Taxonomy was once the domain of white-coated scientists with years of university training. While this expertise is still important, everyday Australians are increasingly helping to identify species through citizen science apps. Rapid advances in smartphone and tablet cameras are helping to popularise this activity.
Biodiversity researchers are calling on citizen scientists to contribute data to fill information gaps, identify species declines and inform management decisions. And young researchers — some as young as infant school children – are stepping up to help.
Stories such as the experience of 14-year-old Luke Downey, of Canberra, inspire others to record and upload images to biodiversity databases. Earlier this year, Luke found a rare beetle, Castiarina testacea, last seen in the ACT in 1955. His observation was recorded in the Canberra Nature Map, an online repository of rare plants and animals.
I put a macro lens on my smartphone and I was hooked
My own inspiration to become a citizen scientist was an inexpensive macro lens now permanently affixed to my smartphone. This small portable lens photographs small subjects at very close distances. (Some newer smartphones have built-in lenses that can do this.)
I caught the ‘bug’ of taking detailed close-up images such as the one below of stingless native bees, Tetragonula carbonaria, communing with one another and admiring — or minding — their beeswax. Sharing the images I have taken has converted others to this type of citizen science.
Anyone can now take close-ups of insects, plants and other species to contribute to citizen science databases. The clarity of these images means experts can often determine the species, adding to understandings of distribution and numbers to assist on-ground conservation.
Activities like these feature in the B&B Highway program, run by PlantingSeeds Projects. The program encourages school students in New South Wales and Victoria to participate in a citizen science project. It’s affiliated with the international iNaturalist biodiversity network and database and CSIRO’s Atlas of Living Australia.
Students are using smartphones and tablets in school playgrounds to capture extraordinary images of insects less than 1cm long, or tiny details of flower parts. There’s an online dashboard where students can see and share observations and knowledge. These images then contribute to our knowledge of species distributions and densities.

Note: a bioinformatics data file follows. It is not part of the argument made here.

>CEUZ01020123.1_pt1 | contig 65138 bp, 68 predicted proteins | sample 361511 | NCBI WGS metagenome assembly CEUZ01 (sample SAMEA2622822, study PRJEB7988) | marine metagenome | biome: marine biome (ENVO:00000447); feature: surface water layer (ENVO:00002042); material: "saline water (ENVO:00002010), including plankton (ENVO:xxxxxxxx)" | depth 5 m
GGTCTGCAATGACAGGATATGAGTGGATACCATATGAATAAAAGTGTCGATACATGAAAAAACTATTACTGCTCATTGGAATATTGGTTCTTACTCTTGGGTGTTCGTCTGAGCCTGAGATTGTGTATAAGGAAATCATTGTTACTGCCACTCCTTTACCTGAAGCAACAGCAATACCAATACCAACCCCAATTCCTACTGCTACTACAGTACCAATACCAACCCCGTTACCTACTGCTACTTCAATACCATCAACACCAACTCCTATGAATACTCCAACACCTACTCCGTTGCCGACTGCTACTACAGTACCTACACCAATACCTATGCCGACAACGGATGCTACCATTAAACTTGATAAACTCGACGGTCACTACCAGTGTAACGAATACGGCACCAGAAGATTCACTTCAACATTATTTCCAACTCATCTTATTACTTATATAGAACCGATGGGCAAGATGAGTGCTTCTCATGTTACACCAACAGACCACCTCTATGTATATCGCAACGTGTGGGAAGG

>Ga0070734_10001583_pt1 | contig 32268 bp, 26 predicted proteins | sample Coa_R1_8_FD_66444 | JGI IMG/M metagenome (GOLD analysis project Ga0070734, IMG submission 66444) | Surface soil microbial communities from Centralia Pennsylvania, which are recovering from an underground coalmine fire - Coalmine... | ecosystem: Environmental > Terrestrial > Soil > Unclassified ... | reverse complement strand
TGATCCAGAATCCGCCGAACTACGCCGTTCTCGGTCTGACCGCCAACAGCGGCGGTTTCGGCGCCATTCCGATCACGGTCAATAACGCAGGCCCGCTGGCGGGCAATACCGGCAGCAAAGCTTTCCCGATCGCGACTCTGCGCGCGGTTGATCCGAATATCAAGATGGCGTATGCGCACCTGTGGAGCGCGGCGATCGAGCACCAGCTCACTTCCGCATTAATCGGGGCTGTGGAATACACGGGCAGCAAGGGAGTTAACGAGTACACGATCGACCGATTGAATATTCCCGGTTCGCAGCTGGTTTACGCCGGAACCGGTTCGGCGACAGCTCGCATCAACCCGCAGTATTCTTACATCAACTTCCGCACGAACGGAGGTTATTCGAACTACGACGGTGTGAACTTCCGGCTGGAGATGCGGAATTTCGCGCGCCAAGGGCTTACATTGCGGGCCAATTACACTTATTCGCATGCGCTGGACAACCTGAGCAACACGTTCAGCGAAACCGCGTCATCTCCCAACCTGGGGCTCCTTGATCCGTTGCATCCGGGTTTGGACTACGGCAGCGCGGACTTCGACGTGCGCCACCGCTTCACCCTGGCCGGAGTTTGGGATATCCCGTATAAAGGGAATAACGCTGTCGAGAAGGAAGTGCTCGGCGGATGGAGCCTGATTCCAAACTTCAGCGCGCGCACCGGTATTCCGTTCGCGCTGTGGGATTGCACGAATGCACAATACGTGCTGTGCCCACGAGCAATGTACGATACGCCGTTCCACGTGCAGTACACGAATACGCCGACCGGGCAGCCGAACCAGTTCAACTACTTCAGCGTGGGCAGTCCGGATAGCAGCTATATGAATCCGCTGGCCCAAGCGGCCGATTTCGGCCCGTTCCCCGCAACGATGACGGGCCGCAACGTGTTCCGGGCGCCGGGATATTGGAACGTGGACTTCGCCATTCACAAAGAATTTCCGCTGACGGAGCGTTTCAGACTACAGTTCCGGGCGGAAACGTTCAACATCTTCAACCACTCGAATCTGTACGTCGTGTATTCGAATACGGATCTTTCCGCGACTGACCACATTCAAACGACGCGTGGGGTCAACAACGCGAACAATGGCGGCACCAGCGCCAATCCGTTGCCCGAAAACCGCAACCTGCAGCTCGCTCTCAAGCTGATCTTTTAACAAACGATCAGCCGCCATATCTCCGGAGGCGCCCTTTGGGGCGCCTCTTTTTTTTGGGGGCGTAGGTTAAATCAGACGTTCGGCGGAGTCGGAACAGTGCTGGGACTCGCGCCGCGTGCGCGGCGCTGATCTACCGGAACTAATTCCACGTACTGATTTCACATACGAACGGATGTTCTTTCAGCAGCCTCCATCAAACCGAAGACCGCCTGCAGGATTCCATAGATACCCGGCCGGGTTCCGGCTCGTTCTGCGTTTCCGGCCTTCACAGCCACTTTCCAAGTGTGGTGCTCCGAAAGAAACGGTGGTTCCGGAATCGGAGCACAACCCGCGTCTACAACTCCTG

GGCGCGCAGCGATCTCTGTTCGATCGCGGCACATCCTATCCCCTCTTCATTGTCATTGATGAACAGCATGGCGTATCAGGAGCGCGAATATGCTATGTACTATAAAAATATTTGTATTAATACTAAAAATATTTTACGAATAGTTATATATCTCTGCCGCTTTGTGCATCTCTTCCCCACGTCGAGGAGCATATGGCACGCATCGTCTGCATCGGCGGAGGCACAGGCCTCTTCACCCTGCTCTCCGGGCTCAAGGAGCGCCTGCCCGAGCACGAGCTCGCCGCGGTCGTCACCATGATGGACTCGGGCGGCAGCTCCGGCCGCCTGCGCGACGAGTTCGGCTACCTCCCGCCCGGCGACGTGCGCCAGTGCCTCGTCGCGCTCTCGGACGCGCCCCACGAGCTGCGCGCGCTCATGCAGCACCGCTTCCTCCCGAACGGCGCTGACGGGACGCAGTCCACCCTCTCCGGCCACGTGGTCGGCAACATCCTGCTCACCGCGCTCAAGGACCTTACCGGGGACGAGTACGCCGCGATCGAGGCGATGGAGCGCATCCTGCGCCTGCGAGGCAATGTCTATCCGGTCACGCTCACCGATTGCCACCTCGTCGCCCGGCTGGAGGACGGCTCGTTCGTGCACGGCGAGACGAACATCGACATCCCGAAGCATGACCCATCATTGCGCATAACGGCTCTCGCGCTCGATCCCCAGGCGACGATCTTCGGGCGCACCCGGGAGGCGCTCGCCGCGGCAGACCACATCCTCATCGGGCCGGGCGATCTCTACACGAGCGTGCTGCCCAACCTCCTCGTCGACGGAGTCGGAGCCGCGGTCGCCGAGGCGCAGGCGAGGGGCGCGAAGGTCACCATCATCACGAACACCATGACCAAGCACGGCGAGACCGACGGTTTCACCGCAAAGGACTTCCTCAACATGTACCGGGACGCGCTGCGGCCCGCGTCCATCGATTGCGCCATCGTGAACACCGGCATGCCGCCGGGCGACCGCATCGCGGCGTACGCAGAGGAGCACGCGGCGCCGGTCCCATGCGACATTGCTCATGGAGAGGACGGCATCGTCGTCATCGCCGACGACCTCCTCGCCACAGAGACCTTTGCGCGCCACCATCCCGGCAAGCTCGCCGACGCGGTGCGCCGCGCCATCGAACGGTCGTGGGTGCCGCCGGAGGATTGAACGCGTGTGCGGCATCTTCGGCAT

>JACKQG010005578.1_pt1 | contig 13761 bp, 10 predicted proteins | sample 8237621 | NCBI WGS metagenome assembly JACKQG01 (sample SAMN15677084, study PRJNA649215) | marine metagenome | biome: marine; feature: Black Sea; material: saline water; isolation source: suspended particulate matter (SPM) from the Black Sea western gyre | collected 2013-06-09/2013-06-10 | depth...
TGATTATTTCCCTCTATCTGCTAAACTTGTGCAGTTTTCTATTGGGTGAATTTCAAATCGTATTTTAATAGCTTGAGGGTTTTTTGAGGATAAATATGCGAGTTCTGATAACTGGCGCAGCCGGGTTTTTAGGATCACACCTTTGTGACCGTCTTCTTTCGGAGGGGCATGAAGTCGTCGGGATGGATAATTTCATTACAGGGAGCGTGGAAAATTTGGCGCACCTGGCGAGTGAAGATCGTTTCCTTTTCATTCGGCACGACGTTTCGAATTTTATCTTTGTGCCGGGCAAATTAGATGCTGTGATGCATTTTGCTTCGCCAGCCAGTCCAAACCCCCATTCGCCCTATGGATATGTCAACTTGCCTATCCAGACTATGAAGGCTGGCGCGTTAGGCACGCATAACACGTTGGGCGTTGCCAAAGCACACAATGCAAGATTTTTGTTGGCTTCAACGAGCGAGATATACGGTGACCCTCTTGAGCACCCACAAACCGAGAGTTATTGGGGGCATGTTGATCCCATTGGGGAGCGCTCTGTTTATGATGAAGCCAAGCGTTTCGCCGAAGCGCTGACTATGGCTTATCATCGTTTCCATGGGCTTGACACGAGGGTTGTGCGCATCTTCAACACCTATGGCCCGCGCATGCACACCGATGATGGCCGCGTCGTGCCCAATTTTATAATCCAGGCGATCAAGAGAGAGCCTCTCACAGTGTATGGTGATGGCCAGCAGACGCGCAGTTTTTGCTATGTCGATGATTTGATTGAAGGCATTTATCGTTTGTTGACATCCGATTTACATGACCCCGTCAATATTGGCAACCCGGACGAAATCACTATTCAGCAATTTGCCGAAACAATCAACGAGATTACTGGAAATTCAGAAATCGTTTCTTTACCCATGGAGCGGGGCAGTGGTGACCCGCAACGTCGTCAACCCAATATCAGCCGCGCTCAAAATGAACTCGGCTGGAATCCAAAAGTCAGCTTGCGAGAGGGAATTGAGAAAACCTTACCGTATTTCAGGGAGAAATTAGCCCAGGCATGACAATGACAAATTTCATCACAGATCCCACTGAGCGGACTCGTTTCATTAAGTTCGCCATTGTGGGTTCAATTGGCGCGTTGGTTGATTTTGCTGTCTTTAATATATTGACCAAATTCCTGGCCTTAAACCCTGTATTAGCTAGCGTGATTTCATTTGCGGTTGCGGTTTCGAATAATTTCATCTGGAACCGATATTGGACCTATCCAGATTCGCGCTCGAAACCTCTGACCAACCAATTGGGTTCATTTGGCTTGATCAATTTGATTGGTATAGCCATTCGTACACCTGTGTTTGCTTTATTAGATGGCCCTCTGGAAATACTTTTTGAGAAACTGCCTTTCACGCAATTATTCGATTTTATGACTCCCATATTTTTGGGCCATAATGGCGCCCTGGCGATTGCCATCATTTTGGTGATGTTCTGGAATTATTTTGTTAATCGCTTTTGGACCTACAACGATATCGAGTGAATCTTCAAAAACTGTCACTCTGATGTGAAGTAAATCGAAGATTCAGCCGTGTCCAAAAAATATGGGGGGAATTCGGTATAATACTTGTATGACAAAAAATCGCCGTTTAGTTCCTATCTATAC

Focusing on pollinators
The B&B Highway program has developed a biodiversity-based curriculum with the NSW Department of Education. The project includes plantings and constructed habitats at schools to form regenerative corridors. It has a target of over 60 hubs by mid-2022 to help counter the alarming decline in pollinators in Australia and around the world.
The B&B Highway program provides training for teachers and students. While students are often more at ease with smart devices and their camera functions than their teachers, separate instructions are given to school administrators to set up an iNaturalist account and upload observations. Having a school account ensures students’ identities are protected and all observations are listed as the schools’.
Children under the age of 13 cannot create an account or engage directly with many citizen science communities, including iNaturalist. This means an adult needs to upload observations.
An observation is regarded as research grade if at least two site users agree on the identification to the taxonomic species level. Observations on iNaturalist are shared with the Atlas of Living Australia.
Taxonomists regularly report concern at the lack of data on the distributions and densities of insect pollinators. This month’s addition of 124 Australian species to the International Union for Conservation of Nature’s (IUCN) Red List of Threatened Species means urgent strategies — including citizen science — are needed to help regeneration.
Urban observations are important as about 30 per cent of Australia’s threatened species occur in cities. Yet only about 5 per cent of citizen science projects in Australia are urban-based. With three-quarters of Australia’s 23.4 million people now living in a capital city, the citizen science potential is enormous.
Some tips from the experts
The following tips drawn from the iNaturalist teacher’s guide will help you get started.
*Take identifiable photos. Try to fill the frame with your subject. It may help to use your hand to hold a flower or plant still, but make sure the plant is not dangerous.
*Take multiple photos. Many organisms, particularly plants and insects, cannot be identified to species level from a single photo. Take several photos from different angles. For plants, photos of flowers, fruit and leaves are all helpful for ID.
*Focus on wild organisms. In general, the iNat community is more interested in wild organisms. Members respond more to pictures of weeds and bugs than cultivated roses and hamsters in cages.
*Pay attention to metadata. This is the information associated with a photo that captures when and where (if location services are on) a photo was taken. Screen shots of photos will lose this data, which may result in incorrect data entry. Watch for locations and dates that don’t make sense. If your device’s time and date settings are wrong, the data will be wrong.
*Don’t feel pressured to make research grade observations. Many organisms cannot be identified to the species level using only photographic evidence so observations of them may never attain research grade.
*Be aware of copyright. Images should not be copied from books or the internet to illustrate what you observed. Post only your own photos.
*Check out Seek. Seek is an educational tool built on iNaturalist. It does not actually post observations to iNaturalist but provides tools such as automated species identification (when possible) and nature journalling.
– The author is from the University of Technology, Sydney